Trump Administration Blocks Key Diplomat From Testifying On Capitol Hill

Oct 8, 2019
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DAVID GREENE, HOST:

U.S. ambassador to the European Union has been ordered not to testify today in a closed-door deposition on Capitol Hill. Gordon Sondland's lawyer said in a statement that Sunland was directed this morning not to appear before the Joint House Committee that is carrying out the Ukraine inquiry. NPR White House correspondent Franco Ordoñez is following this story and joins me now. Hi, Franco.

FRANCO ORDOÑEZ, BYLINE: Hi.

GREENE: OK. So what exactly is Sondland's lawyer saying here about why he won't be appearing as part of this impeachment inquiry?

ORDOÑEZ: Well, Sondland's lawyers have - say that the Trump administration has directed him not to testify. He volunteered to do so. The lawyers say Sondland was "profoundly disappointed," that's a quote, and traveled from Brussels to Washington for the testimony and to prepare in advance. But as a sitting U.S. ambassador, they say he's required to follow the Department of State's direction. They certainly seem to be making it sound like this was not his call.

GREENE: Well, and it sounds like it was a call that was made, or at least, communicated at the last minute if he traveled here and all the expectation was he'd be appearing today. So if this was a call made by the State Department, presumably the White House, are we hearing from the president or anyone yet?

ORDOÑEZ: Well, we have heard from the president. The president, Trump, weighed in, as he often does, via Twitter. He said he would love for Sondland to testify, but doing so would be before a, quote, "totally compromised kangaroo court where the Republicans would not have any rights."

GREENE: Wow. OK. So how are House Democrats responding to the president calling their impeachment inquiry a kangaroo court?

ORDOÑEZ: In many ways, how you would expect, with their own pushback. Representative Schiff - he's the chair of the House Intelligence Committee - this morning called Sondland's testimony deeply relevant to the Ukraine inquiry. He said that Americans have a right to know if the president is, quote, "working in their interests or his own political interest."

(SOUNDBITE OF ARCHIVED RECORDING)

ADAM SCHIFF: The failure to produce this witness, the failure to produce these documents, we consider yet additional strong evidence of obstruction of the constitutional functions of Congress, a coequal branch of government.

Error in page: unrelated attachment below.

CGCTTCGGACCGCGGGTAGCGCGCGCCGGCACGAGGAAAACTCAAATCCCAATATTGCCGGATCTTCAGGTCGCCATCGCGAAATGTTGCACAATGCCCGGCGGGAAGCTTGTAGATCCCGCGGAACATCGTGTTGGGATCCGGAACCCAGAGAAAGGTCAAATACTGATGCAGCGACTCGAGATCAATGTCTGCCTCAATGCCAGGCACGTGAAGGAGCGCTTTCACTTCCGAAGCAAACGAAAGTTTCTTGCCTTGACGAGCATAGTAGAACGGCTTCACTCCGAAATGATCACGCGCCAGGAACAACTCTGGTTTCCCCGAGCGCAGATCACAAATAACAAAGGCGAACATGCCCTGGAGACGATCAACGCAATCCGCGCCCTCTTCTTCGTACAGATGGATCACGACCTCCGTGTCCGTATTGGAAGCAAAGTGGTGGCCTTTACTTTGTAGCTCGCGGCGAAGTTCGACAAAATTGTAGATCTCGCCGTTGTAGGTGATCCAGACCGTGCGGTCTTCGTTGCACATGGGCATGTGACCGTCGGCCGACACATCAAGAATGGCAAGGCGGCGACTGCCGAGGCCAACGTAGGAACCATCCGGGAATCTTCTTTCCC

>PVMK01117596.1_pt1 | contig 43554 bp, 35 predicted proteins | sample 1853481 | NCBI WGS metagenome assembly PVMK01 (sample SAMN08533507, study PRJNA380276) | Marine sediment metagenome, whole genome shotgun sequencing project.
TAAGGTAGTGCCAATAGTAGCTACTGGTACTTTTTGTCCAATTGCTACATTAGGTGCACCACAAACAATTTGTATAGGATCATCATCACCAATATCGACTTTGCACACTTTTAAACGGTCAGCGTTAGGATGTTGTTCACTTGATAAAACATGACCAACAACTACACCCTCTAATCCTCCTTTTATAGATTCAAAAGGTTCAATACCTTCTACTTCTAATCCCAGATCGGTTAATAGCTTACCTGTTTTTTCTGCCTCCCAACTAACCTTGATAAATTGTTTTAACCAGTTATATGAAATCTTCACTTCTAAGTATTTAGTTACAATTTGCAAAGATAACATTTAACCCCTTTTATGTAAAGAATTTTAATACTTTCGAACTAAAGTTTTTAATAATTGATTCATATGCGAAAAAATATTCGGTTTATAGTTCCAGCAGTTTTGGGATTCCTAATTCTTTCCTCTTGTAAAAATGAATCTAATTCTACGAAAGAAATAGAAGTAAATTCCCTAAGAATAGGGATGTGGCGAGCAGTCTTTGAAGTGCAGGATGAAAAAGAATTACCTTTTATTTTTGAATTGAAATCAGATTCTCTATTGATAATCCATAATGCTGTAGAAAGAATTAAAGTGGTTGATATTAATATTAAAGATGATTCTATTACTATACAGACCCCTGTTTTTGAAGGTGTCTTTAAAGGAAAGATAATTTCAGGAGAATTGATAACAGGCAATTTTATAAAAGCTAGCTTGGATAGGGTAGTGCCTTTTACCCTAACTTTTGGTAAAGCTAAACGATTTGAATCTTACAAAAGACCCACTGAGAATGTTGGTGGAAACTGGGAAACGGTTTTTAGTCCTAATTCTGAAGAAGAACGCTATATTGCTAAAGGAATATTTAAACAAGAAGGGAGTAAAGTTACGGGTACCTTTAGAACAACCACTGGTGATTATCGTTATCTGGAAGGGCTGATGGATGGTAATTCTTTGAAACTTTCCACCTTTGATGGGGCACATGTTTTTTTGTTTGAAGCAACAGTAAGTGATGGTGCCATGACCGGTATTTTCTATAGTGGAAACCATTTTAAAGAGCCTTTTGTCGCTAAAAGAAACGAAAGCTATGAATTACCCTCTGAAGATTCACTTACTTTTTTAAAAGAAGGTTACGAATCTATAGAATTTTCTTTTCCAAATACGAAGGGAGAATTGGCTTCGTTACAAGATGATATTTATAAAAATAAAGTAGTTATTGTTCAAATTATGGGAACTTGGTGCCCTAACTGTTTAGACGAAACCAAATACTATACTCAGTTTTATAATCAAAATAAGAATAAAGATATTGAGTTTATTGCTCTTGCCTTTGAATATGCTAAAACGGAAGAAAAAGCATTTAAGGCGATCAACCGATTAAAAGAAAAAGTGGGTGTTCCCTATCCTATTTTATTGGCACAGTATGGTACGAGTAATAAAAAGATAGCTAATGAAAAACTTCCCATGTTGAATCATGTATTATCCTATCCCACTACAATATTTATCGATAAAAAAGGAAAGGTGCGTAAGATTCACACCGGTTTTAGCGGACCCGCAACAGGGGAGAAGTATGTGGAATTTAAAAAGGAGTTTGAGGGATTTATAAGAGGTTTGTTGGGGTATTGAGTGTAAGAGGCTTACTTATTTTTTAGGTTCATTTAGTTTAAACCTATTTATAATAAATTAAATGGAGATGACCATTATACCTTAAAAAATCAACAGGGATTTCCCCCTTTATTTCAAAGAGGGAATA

ORDOÑEZ: And I'll say, you know, we knew early on right when this decision was made to block his testimony that this would set off fireworks, considering Democrats have repeatedly warned that any effort to block testimony, to stop this thing, would be seen as another element of obstruction and another sign that impeachment was relevant.

GREENE: And just remind me, if you can, Franco, why Sondland's name became so important in recent days as this impeachment inquiry has been moving forward.

ORDOÑEZ: Well, Sondland is at - Sondland and his texts to other diplomats are at the center of this impeachment inquiry. The dozens and dozens of texts have been released to the House Committee, which were also released to the public. And the Democrats want to know more about many of these texts, including texts from him to Kurt Volker, who's the now former U.S. special envoy to Ukraine, about President Trump wanting a, quote-unquote, "deliverable" regarding a visit by Ukraine President Zelenskiy to Washington, possibly being tied to commitments of an investigation of the Biden family. They also want to know, to ask him about a July 19 exchange between Sondland and Volker about securing cooperation from the Ukraine president before a call between the two leaders. And Sondland has said in those texts that he had spoken, quote, "directly to Ukraine President Zelenskiy" and gave him a full briefing. And he said, he got it.

So there's a lot of questions. And that's really not all. You know, it's as if he was foreseeing this investigation. There are texts from Sondland telling other concerned diplomats to stop using texts and to call, to almost take this conversation offline. So the deposition today was supposed to - we were supposed to get some answer to these questions, and now we will not.

GREENE: NPR White House correspondent Franco Ordoñez. Thanks so much, Franco.

ORDOÑEZ: Thank you. Transcript provided by NPR, Copyright NPR.